UN gender adviser calls for more action to integrate women in peace issues

25 October 2006
Rachel Mayanja, Special Adviser on Gender Issues

The United Nations should do more to encourage Member States to adopt national action plans to more fully integrate women in peace and security issues, especially in countries recovering from conflict, the UN Special Adviser on Gender Issues said today.

“I think we need a lot more of the countries emerging out of conflict to come up with national actions; these are the countries that really could use the full implementation of 1325 in order to consolidate peace,” Rachel Mayanja told a news conference referring to the 2000 Security Council resolution calling for more women’s involvement.

As an example of recent progress she cited a contingent of some 125 women police officers sent by India under UN peacekeeping auspices to Liberia, which is recovering from civil conflict.

The UN’s Department of Peacekeeping Operations (DPKO) recently held a training forum for countries contributing troops and police for overseas missions, as part of its commitment to boost the role of women in peace and security matters, she noted.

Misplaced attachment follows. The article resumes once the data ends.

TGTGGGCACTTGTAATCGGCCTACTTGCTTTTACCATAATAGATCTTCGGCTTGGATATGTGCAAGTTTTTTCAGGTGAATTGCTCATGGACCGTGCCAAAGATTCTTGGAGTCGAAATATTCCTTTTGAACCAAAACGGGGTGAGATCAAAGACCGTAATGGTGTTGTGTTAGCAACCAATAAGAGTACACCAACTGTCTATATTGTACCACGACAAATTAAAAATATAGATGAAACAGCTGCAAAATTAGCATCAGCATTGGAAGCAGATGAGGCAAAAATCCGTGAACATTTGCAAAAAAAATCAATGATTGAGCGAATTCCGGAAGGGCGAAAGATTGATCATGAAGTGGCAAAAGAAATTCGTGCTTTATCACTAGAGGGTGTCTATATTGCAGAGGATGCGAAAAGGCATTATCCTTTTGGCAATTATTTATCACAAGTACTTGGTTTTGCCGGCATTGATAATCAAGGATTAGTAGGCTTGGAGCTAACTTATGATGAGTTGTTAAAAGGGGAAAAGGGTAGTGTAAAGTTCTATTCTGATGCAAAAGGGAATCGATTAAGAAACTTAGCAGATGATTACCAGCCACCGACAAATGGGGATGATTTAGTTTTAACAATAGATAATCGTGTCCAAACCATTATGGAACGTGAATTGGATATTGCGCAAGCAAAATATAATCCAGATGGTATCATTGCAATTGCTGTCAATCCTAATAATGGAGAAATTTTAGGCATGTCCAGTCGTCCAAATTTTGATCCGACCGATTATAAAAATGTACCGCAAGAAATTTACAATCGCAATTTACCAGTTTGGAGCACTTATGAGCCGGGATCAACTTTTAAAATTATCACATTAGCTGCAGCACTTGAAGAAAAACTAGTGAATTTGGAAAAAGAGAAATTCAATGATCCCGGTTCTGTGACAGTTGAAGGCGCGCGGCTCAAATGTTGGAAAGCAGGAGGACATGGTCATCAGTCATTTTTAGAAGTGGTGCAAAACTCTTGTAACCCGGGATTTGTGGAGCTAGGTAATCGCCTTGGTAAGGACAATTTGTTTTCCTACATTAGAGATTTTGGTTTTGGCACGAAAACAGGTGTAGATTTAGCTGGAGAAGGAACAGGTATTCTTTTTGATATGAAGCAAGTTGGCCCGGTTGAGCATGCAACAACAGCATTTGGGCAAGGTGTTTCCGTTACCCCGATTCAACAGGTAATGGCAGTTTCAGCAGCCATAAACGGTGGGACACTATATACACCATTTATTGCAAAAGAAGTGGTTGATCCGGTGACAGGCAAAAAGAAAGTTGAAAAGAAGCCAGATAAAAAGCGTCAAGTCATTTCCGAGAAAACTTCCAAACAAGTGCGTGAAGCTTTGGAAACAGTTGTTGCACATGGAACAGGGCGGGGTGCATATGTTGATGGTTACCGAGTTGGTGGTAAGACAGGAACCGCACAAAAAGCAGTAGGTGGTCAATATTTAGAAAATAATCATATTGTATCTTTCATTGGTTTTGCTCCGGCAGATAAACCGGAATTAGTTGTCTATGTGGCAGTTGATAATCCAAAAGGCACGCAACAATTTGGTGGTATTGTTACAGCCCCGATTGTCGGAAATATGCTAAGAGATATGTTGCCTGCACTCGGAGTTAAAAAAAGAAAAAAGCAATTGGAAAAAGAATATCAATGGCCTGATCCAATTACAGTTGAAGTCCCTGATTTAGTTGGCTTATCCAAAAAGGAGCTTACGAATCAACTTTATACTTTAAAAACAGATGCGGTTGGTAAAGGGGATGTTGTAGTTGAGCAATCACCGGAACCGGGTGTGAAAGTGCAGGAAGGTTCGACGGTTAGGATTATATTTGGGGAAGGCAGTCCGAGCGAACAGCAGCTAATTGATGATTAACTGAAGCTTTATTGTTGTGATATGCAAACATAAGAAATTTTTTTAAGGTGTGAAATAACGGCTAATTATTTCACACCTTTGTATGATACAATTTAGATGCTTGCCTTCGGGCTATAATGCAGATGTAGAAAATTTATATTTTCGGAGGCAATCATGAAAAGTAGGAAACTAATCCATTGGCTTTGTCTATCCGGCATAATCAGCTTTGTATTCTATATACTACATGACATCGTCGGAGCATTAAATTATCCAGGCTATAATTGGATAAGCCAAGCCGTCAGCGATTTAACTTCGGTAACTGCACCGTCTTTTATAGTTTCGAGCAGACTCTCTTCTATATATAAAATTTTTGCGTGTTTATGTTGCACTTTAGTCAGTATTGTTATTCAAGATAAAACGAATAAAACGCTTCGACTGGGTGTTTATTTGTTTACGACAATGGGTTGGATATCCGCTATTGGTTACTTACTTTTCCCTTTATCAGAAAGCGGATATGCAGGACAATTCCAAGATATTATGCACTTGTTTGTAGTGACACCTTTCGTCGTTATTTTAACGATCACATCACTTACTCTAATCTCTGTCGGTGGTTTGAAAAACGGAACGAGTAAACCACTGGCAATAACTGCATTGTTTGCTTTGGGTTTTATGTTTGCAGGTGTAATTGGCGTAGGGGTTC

“I think if you are going to support these countries to consolidate peace they need to have clear action plans where they themselves would be committed to implementing the resolution and it will go a long ways to sustaining peace,” Ms. Mayanja said.

“We have always pointed out that the Security Council needs to do more …encourage all Member states to come up with action plans,” Ms. Mayanja, noting that most have so far come from developed countries, including Norway, Sweden, the United Kingdom, and Canada.

Her comments follow a report she submitted last month on behalf of the Secretary-General to the Security Council assessing the UN’s own internal progress enhancing the role of women in peace issues.

“We discovered that the entities have made commendable progress in the implementation of resolution 1325 however it is somewhat haphazard, it is not consistent and not in all aspects of the resolution,” she noted today.

There are “gaps in accountability, coordination of our activities is still a big challenge and we did not find sufficient evidence commitment at the highest level to implementation, lack of commitment that is demonstrated by lack of resources….[and] …extremely junior staff” chosen to implement the resolution,” she also said today.


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